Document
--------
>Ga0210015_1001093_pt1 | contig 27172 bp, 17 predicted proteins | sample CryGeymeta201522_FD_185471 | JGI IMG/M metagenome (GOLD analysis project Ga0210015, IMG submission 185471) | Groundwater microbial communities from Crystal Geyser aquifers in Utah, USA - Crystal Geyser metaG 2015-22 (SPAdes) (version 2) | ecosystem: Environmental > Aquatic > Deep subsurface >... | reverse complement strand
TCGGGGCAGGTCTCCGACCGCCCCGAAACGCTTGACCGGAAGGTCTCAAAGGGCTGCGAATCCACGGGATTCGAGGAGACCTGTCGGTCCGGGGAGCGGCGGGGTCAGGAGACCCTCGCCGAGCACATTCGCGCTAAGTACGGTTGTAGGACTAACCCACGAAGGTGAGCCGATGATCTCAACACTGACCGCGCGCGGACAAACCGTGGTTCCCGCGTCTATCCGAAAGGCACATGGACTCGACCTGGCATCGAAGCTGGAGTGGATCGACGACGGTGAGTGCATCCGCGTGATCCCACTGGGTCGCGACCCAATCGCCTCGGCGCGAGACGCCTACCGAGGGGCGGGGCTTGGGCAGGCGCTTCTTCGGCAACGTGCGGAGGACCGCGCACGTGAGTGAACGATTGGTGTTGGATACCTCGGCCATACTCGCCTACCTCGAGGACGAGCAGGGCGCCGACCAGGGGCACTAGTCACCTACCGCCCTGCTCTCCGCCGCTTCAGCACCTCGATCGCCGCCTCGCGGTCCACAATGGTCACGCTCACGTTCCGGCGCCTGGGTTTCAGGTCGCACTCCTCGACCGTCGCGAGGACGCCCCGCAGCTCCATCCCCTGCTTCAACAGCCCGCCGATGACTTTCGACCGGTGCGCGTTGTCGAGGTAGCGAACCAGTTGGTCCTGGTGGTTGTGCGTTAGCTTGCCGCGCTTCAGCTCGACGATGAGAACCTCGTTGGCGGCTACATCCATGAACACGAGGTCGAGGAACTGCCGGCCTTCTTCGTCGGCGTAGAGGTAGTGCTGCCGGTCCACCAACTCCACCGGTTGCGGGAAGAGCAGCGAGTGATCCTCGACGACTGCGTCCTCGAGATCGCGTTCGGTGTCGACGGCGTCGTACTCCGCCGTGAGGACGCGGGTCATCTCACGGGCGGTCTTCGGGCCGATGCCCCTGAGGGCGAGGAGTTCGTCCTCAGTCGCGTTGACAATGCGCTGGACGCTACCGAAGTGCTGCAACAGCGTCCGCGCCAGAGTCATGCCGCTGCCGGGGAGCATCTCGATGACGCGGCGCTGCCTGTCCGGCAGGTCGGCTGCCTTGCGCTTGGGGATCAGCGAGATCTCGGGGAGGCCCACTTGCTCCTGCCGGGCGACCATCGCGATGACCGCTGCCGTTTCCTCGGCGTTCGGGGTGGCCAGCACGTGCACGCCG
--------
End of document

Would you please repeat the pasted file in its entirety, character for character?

>Ga0210015_1001093_pt1 | contig 27172 bp, 17 predicted proteins | sample CryGeymeta201522_FD_185471 | JGI IMG/M metagenome (GOLD analysis project Ga0210015, IMG submission 185471) | Groundwater microbial communities from Crystal Geyser aquifers in Utah, USA - Crystal Geyser metaG 2015-22 (SPAdes) (version 2) | ecosystem: Environmental > Aquatic > Deep subsurface >... | reverse complement strand
TCGGGGCAGGTCTCCGACCGCCCCGAAACGCTTGACCGGAAGGTCTCAAAGGGCTGCGAATCCACGGGATTCGAGGAGACCTGTCGGTCCGGGGAGCGGCGGGGTCAGGAGACCCTCGCCGAGCACATTCGCGCTAAGTACGGTTGTAGGACTAACCCACGAAGGTGAGCCGATGATCTCAACACTGACCGCGCGCGGACAAACCGTGGTTCCCGCGTCTATCCGAAAGGCACATGGACTCGACCTGGCATCGAAGCTGGAGTGGATCGACGACGGTGAGTGCATCCGCGTGATCCCACTGGGTCGCGACCCAATCGCCTCGGCGCGAGACGCCTACCGAGGGGCGGGGCTTGGGCAGGCGCTTCTTCGGCAACGTGCGGAGGACCGCGCACGTGAGTGAACGATTGGTGTTGGATACCTCGGCCATACTCGCCTACCTCGAGGACGAGCAGGGCGCCGACCAGGGGCACTAGTCACCTACCGCCCTGCTCTCCGCCGCTTCAGCACCTCGATCGCCGCCTCGCGGTCCACAATGGTCACGCTCACGTTCCGGCGCCTGGGTTTCAGGTCGCACTCCTCGACCGTCGCGAGGACGCCCCGCAGCTCCATCCCCTGCTTCAACAGCCCGCCGATGACTTTCGACCGGTGCGCGTTGTCGAGGTAGCGAACCAGTTGGTCCTGGTGGTTGTGCGTTAGCTTGCCGCGCTTCAGCTCGACGATGAGAACCTCGTTGGCGGCTACATCCATGAACACGAGGTCGAGGAACTGCCGGCCTTCTTCGTCGGCGTAGAGGTAGTGCTGCCGGTCCACCAACTCCACCGGTTGCGGGAAGAGCAGCGAGTGATCCTCGACGACTGCGTCCTCGAGATCGCGTTCGGTGTCGACGGCGTCGTACTCCGCCGTGAGGACGCGGGTCATCTCACGGGCGGTCTTCGGGCCGATGCCCCTGAGGGCGAGGAGTTCGTCCTCAGTCGCGTTGACAATGCGCTGGACGCTACCGAAGTGCTGCAACAGCGTCCGCGCCAGAGTCATGCCGCTGCCGGGGAGCATCTCGATGACGCGGCGCTGCCTGTCCGGCAGGTCGGCTGCCTTGCGCTTGGGGATCAGCGAGATCTCGGGGAGGCCCACTTGCTCCTGCCGGGCGACCATCGCGATGACCGCTGCCGTTTCCTCGGCGTTCGGGGTGGCCAGCACGTGCACGCCG